Federal Highway Administration and National Park Service
Cumberland Gap, KY, 1989
Evergreen Wall Plantable Retaining Wall System
Approximately 34,040 sf of specially colored retaining wall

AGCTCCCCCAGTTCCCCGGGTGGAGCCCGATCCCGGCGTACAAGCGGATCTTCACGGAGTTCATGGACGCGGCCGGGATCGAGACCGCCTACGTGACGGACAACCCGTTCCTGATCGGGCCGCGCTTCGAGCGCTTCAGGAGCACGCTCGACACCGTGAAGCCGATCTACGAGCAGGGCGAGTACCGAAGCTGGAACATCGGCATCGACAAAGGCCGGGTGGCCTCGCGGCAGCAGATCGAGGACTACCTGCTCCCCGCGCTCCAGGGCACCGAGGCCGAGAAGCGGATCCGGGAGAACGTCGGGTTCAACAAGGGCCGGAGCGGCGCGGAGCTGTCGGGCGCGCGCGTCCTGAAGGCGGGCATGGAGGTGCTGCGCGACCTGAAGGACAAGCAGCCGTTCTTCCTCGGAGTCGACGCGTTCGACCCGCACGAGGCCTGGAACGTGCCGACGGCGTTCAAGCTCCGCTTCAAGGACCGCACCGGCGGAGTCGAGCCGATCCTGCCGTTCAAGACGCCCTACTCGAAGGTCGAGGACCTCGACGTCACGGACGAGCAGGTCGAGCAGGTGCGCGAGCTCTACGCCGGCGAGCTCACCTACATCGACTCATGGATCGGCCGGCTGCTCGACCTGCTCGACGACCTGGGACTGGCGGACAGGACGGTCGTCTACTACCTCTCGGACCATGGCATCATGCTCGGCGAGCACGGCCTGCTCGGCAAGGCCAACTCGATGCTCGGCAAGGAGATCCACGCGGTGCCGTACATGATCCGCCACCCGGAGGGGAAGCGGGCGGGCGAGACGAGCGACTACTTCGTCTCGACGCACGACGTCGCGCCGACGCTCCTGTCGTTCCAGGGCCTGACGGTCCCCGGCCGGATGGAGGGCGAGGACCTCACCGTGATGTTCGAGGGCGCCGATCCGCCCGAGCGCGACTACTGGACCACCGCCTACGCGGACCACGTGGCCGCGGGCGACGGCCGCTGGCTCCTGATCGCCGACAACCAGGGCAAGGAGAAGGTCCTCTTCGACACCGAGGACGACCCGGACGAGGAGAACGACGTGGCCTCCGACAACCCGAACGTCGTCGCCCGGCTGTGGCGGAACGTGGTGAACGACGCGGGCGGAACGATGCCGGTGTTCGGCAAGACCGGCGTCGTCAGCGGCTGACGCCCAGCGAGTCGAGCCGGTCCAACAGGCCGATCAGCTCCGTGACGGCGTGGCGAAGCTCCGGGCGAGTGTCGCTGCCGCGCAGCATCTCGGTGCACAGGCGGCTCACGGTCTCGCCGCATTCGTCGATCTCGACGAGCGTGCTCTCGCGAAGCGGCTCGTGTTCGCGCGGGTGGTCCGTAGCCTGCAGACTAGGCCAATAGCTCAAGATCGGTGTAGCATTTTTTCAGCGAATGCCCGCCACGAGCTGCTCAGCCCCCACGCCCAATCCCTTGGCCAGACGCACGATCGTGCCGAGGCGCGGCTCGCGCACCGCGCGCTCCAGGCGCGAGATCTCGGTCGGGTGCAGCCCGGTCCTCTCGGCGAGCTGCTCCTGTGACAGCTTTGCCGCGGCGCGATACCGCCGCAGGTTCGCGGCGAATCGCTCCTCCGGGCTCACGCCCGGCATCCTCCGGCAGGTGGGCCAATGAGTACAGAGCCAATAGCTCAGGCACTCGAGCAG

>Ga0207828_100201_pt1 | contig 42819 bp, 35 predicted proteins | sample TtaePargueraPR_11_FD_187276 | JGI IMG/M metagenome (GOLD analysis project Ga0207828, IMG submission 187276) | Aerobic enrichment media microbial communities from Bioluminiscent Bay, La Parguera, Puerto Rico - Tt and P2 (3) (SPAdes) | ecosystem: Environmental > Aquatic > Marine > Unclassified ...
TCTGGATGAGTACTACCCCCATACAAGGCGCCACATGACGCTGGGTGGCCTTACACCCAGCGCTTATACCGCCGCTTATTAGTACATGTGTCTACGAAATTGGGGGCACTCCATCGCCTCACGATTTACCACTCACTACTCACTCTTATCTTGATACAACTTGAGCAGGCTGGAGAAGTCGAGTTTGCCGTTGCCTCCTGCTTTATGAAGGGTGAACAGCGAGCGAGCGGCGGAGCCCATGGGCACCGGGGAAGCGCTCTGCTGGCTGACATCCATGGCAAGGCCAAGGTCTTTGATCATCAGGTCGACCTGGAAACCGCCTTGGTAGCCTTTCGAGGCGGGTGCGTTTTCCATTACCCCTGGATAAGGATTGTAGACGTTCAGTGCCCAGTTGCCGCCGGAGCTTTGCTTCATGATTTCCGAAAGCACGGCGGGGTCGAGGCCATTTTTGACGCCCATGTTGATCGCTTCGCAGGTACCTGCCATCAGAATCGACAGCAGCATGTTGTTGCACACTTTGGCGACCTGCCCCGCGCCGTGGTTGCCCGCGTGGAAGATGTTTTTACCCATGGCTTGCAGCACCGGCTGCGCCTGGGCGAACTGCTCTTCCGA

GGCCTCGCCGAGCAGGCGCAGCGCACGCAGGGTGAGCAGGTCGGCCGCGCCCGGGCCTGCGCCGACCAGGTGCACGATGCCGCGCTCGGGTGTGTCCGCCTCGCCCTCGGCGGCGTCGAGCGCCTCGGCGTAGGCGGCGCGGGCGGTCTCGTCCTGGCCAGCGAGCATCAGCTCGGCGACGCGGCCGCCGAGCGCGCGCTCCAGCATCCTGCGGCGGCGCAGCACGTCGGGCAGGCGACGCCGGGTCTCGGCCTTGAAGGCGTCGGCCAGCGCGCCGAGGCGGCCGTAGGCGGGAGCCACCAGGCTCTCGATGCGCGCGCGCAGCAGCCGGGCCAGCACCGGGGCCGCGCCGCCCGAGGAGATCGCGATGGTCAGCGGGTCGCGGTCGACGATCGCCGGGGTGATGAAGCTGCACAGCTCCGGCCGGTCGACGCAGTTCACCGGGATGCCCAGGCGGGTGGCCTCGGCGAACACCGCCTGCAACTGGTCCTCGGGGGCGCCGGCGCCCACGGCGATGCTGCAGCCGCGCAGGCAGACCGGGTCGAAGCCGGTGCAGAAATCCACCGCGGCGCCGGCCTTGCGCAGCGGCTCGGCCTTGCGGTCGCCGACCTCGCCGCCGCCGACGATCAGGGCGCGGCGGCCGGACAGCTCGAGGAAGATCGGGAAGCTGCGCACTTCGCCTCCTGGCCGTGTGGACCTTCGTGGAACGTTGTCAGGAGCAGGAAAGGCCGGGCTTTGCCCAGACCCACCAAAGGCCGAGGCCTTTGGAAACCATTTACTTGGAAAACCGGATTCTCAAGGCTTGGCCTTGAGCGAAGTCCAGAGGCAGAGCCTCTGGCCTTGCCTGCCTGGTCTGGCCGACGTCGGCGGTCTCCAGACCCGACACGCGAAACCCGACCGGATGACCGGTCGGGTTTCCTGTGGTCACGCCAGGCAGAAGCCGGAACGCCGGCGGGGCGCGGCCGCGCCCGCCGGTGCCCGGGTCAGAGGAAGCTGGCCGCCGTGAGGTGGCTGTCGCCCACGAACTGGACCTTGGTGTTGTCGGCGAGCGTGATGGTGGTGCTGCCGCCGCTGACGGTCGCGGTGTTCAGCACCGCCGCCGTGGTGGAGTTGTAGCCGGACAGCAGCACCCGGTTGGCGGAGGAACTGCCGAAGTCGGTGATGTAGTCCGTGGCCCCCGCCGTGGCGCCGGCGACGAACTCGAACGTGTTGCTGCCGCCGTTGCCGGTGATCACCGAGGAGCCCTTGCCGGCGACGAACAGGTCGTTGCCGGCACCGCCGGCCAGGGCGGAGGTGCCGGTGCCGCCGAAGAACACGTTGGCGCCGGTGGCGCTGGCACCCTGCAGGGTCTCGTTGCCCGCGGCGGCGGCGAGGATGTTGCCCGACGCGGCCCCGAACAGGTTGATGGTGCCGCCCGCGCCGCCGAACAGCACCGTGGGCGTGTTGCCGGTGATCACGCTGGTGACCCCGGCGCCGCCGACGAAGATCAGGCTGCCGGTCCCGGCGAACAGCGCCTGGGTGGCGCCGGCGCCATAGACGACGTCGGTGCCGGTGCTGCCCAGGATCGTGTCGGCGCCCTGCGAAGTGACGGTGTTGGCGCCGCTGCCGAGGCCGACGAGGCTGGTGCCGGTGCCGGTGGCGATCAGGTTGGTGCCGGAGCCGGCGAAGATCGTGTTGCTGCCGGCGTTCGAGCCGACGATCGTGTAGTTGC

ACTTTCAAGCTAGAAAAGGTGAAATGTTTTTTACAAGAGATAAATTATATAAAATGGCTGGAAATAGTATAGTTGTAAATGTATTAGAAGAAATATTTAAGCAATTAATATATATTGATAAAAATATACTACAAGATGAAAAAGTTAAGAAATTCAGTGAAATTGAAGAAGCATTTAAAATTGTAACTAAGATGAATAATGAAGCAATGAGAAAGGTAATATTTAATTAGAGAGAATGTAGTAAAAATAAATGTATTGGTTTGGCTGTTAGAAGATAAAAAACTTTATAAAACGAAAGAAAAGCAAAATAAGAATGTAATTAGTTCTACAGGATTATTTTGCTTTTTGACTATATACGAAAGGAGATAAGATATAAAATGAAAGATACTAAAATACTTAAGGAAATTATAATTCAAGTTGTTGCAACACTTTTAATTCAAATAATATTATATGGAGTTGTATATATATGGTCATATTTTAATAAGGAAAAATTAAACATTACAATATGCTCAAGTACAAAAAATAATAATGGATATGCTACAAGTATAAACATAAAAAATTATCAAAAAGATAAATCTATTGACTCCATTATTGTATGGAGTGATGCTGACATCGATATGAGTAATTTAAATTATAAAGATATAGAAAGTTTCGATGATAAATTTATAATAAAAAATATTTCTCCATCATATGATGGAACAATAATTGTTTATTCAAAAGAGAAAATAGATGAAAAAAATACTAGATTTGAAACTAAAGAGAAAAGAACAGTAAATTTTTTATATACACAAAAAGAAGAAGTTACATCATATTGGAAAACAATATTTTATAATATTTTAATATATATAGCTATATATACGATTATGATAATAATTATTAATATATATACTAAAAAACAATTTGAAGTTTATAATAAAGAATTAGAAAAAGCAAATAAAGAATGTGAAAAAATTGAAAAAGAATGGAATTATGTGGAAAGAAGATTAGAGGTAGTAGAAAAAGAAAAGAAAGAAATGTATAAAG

The steep road cuts required for the highway and tunnel project along the historic Cumberland Gap region between Kentucky and Tennessee used custom-colored Evergreen Walls to meet the DOT’s and FHWA’s structural soil-retention specifications as well as the aesthetic concerns of the U.S. National Park Service. The natural stone-colored walls offered the park service the strength of precast concrete; the cost advantages of standardized elements; sound and heat reduction; and aesthetic harmony with the natural environment. The need to purchase valuable land was minimized with engineered soil retention walls. Approximately 34,040 sf of specially colored retaining wall units were used on the project. Wall heights of up to 20 vertical feet lined each side of the Kentucky side of the tunnel. Up to 1,600 ft2 (150 m2) of wall was placed daily, allowing the project to be completed ahead of schedule. At Cumberland Gap, the design of the Evergreen Wall units allowed sufficient ingress of rainwater and sunlight to support lush vegetation. As the plants became established and cascaded over the precast unit, noise reduction increased. “The wall system offered us an excellent medium in which to grow large plants to blend into the environment,” said Robert Leary, the U.S. Federal Highway Administration engineer on the project.